This singing game allows people to sing a song as a group by contributing one line at a time. It can be really useful for identifying different sections of a song, and for practising the art of accepting anyone's offer (yes and). A subject is given and someone starts by walking over to someone else while singing the first line of a song. That person then takes over and sings the next line while walking towards someone else and so on. You can predetermine a song structure or let the group find one organically. Choruses can be sung by one person or the whole group. There are many aspects of improvised songs that arise in this exercise such as line length, melody, style, anything that makes a song sound like a song really. Find out more about how to play song circle on our Musical Improv Games - Song Circle page.
This is a great exercise for children, or people who are singing in a second language as it involves no words, just the universal language of music! Everyone in the circle picks an instrument that they are going to be in this song and when they sing, they sing in the style of that instrument. Common picks are bass, percussion, trumpet, guitar, but you can encourage people to really go for something obscure like bagpipes if they want a challenge. Once the group is all singing together, they can take turns doing solos, or be conducted by someone in the group to be soft, loud, fast or slow. Find out more about how to play band at our Musical Improv Games - Band page.
Improvised Rounds - Extreme Challenge!
We are including this game as it encompasses the improv spirit of commitment and willingness to fail proudly. This game is not really possible to 'succeed' at, by which I mean it is not going to sound nice, coherent or make any sense. Basically one person starts to sing a 4-line improvised round. When they reach the start of the second line, the next person sings the first line that the first person made up. This continues round the circle so that each person has to listen to the next line while singing the previous line! It will make no sense, people will look confused, mishear lines and have no idea where they are in the song. This represents the perfect opportunity to coach participants to look confident, sing anything at all and fail with a big smile on their face. Read more about Improvised Rounds on our Musical Improv Games - Improvised Rounds page.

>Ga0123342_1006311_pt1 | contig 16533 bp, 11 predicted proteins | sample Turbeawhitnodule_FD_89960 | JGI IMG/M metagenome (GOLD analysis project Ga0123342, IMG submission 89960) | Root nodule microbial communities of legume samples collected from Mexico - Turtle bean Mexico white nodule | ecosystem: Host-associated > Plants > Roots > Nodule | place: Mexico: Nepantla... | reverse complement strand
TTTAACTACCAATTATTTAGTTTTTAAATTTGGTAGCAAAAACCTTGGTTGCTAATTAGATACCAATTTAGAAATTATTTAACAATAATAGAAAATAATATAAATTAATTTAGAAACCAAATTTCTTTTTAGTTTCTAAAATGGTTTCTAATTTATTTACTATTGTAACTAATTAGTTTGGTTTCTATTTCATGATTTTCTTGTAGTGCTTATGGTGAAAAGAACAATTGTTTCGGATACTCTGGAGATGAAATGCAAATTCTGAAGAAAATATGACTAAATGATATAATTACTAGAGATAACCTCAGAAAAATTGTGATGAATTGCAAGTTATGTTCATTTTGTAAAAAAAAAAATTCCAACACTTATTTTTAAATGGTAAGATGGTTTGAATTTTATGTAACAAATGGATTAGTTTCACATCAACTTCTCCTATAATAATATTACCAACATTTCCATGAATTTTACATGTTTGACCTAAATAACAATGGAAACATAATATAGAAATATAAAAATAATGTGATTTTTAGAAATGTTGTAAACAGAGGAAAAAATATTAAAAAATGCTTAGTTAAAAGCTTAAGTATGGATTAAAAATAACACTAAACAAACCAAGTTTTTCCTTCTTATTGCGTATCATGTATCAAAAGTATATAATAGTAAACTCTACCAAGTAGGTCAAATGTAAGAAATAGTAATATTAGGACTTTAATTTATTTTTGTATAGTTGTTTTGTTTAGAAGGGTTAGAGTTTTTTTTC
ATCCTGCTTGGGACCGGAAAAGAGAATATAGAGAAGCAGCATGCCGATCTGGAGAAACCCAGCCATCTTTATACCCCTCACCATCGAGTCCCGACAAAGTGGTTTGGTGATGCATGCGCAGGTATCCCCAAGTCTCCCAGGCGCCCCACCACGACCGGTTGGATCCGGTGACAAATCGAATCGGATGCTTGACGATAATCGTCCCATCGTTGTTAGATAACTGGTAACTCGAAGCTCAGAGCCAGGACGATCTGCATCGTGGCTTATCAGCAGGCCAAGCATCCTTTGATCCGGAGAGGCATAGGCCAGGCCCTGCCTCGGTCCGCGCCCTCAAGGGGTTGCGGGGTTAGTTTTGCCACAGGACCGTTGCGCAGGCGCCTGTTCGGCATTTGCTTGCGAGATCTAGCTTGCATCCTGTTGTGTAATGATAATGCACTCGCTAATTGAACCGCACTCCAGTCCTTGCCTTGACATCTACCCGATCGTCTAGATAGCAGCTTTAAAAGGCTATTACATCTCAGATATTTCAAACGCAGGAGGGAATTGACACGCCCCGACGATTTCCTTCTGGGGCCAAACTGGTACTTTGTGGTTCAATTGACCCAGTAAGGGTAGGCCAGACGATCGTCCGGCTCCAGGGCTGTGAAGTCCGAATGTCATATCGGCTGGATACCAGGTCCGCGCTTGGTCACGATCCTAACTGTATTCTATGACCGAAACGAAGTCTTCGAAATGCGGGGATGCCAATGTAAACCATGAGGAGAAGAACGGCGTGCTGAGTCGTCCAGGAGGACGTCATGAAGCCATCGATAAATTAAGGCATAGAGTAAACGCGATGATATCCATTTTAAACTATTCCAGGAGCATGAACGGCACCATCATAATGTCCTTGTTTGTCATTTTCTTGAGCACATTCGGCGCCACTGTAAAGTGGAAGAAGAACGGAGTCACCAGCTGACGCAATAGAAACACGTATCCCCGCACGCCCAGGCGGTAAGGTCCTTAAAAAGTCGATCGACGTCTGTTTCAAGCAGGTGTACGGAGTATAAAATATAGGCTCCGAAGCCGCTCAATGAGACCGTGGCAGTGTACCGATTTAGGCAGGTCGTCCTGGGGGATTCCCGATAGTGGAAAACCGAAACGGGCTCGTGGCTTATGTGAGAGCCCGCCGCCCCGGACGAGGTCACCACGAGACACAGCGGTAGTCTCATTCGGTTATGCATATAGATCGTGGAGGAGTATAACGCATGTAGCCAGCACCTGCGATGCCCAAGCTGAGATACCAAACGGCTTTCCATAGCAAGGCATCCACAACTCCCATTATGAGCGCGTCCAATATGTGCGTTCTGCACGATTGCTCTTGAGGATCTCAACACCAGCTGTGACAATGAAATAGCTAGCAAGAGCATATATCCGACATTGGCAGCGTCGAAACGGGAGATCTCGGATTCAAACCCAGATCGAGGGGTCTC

Please suggest some more.
We would love to hear what group and circle singing games you have come across. You can email us, comment on this blog or use the contact form below to reach out and connect to our lovely musical improv community. You can see a selection of our curated Musical Improv Games by visiting our Musical Improv Games page.
Singing Games for Musical Improv - Rhyming Games
Rhyming is a muscle